top of page


Glyndŵr Pub

Author: Ronald Rees

258 pp



Heroic Science: Swansea and the Royal Institution of South Wales 1835-1865 by Ronald Rees

This book covers the remarkable three decades when Swansea, as well as leading the Industrial Revolution, weas at the forefront of European scientific investigation. It features the interlinking biographies of scientists, revolving around the great meeting of 1848 at the Royal Institute of South Wales. It is a remarkable piece of history. The British Association for the Advancement of Science chose the venue, despite Swansea then having no rail connections, no university and no medical school. Many of Europe’s greatest scientists, including Michael Faraday, made the arduous journey from London to Bristol by stagecoach and then a six-hour crossing by steam-packet to Swansea. The shorter three-hour crossing to Cardiff meant reaching Swansea by coach. Why did they come to Swansea, to the epicentre of the world of these seven ‘heroes of science’?

Partial Preface by Terry Breverton – ‘This was an exciting time for Wales, when Swansea and Swansea scientists were leaders in the Scientific Revolution spreading across Europe and America. At this time Wales could claim other notable scientists – (mentioned in this text, ‘Britain’s best-known and most able chemist’), Alfred Russel Wallace (‘arguably the real founder of Darwinism’), and the great David Hughes (the first man to transmit and receive radio waves and the pioneer of telephones) – the list is seemingly endless of men who contributed to the advancement of thought and action. William Morgan (1750-1830) the nephew of ‘the most original thinker’Wales has ever known, Dr. Richard Price, even invented the X-Ray, in the presence of Benjamin Franklin, 110 years before Roentgen. Along with inventing the vacuum tube, he was the founding father of modern actuarial science! The parameters of these men knew no bounds. They were living on the edge of discovery.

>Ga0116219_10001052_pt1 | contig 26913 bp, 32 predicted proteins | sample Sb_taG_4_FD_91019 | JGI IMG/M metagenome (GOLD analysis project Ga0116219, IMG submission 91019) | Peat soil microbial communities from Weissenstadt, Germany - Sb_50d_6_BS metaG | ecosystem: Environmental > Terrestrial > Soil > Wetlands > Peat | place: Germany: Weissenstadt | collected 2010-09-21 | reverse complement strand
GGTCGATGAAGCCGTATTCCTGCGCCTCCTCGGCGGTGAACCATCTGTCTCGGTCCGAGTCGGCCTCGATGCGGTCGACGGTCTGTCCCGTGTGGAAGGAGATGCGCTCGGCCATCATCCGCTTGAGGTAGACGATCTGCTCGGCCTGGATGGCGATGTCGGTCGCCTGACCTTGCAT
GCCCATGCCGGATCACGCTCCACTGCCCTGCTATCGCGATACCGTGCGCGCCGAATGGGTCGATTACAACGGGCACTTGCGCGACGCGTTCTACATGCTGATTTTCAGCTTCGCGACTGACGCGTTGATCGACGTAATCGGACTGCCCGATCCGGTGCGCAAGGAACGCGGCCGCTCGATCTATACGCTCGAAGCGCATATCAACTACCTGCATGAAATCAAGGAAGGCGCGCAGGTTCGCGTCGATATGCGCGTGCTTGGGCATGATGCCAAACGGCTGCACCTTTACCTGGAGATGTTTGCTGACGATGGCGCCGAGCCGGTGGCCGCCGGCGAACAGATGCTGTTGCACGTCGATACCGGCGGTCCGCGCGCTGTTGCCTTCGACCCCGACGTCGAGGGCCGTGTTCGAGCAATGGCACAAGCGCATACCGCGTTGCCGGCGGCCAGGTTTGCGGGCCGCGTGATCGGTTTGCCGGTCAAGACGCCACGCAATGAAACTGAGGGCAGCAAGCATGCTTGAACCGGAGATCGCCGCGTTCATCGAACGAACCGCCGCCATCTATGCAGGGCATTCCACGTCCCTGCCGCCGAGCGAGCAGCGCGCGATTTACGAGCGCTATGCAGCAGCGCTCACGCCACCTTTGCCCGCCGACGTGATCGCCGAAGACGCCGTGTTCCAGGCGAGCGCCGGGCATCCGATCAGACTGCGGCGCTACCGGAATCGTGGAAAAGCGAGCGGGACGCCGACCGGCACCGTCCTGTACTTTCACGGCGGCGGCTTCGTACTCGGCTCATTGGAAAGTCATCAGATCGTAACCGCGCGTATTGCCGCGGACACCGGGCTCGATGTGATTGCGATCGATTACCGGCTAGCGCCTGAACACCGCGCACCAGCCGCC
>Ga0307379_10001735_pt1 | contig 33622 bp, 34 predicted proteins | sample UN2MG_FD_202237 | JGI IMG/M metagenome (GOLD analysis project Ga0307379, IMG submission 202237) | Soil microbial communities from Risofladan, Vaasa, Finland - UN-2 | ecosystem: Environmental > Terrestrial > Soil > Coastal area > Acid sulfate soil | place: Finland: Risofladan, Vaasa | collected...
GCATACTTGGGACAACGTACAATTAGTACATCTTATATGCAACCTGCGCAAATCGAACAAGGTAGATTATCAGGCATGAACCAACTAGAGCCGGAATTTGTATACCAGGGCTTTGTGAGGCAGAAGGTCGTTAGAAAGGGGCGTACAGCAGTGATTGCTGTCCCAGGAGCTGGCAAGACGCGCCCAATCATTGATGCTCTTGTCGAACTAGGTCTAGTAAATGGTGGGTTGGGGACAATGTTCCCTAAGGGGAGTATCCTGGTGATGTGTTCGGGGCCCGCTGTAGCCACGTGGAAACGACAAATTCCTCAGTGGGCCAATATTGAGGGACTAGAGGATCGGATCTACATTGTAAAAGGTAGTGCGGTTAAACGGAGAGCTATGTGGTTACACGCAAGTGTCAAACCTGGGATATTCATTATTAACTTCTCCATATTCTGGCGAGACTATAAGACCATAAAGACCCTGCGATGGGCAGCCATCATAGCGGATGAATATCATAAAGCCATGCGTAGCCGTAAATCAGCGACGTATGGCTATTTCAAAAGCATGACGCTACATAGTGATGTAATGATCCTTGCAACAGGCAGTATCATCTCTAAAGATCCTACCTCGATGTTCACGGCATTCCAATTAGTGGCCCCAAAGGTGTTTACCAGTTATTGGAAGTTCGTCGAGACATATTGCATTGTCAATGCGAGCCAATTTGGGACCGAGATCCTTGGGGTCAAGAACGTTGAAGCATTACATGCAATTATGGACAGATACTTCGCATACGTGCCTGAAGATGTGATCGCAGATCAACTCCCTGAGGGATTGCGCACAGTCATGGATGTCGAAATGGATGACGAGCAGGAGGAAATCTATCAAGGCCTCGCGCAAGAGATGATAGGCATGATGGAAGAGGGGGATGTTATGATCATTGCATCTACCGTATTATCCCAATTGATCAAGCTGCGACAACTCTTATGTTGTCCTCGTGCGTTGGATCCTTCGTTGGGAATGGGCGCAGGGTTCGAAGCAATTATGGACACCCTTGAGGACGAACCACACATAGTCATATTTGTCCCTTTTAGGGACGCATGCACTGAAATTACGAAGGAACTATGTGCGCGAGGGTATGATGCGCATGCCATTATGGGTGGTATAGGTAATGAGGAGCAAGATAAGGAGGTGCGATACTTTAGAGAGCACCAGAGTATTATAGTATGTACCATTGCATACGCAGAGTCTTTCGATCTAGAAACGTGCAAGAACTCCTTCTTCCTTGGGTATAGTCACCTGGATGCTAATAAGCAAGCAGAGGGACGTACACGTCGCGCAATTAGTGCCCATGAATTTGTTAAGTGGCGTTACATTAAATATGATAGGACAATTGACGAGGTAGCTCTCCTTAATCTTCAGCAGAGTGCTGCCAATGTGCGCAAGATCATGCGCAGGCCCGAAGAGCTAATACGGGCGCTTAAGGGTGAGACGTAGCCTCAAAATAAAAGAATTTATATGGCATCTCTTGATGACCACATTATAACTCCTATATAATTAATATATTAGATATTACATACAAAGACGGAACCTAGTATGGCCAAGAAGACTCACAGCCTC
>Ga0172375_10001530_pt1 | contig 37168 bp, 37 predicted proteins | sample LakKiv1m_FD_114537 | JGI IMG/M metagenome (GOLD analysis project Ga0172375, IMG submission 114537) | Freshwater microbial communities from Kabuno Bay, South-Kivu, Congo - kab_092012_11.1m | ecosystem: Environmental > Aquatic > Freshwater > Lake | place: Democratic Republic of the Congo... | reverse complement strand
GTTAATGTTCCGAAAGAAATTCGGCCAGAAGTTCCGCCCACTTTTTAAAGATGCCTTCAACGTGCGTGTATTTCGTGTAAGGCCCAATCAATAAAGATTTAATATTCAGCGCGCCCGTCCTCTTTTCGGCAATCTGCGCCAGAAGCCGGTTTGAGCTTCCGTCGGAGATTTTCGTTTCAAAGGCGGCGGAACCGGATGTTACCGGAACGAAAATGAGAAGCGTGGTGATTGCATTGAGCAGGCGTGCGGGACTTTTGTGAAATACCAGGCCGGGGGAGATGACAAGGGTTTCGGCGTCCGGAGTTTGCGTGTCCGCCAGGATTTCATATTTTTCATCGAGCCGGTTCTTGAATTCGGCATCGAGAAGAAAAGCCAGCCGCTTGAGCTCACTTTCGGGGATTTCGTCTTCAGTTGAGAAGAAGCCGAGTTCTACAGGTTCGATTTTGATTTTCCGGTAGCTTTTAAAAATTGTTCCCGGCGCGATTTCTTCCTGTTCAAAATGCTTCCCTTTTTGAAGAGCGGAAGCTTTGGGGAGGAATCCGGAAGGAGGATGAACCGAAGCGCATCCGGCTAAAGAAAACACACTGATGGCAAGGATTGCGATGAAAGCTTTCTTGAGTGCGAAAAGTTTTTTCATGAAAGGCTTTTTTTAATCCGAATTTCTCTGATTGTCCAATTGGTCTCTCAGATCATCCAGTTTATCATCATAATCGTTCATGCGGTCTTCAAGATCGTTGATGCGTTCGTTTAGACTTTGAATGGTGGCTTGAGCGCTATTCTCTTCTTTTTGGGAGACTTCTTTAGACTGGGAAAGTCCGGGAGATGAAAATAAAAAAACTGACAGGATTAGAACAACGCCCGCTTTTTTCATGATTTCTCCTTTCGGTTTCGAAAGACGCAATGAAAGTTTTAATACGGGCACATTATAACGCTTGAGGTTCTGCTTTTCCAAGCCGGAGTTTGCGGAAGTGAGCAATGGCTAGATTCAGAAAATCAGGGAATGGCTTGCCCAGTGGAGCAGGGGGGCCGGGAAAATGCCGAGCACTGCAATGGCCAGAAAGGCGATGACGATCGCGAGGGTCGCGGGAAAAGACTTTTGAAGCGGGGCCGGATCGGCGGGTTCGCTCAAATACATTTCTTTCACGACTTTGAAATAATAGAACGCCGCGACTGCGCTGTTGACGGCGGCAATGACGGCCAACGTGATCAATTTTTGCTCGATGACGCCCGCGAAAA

At this time also, George Parry of Ebbw Vale invented a process that he sold, and which became known as ‘the Bessemer Process’, and the invention of Sidney Gilchrist Thomas and his cousin Percy Gilchrist made the global breakthrough which led to the modern steel industry. Yet this is a relatively unknown and unexplored area of history…’

The scientists included are:

John Henry Vivian FRS 1785-1855, Metallurgist, Mineralogist, Leader of the World Copper Industry

Lewis Weston Dillwyn FRS 1778-1855, Pioneer Botanist, Zoologist, Manufacturer of Fine Porcelain (Swansea China)

John Gwyn Jeffries FRS 1809-1885, the First British Conchologist, Pioneer of Deep-Sea Dredging

Sir Henry de la Beche FRS 1796-1855, Geologist, First President of the Geological Society, Founding Director of the Geological Survey of Great Britain

Sir William Edmund Logan FRS FGS 1798-1875, Geologist, Canada’s Most Acclaimed Scientist, Founding Director of the Geological Survey of Canada

Dr Thomas Wiliams MD FRS 1818-1865, Physician, Polymath, Pioneer of Microbiology

William Robert Grove FRS 1811-1896, Physicist, Jurist, Inventor of the Fuel Cell

bottom of page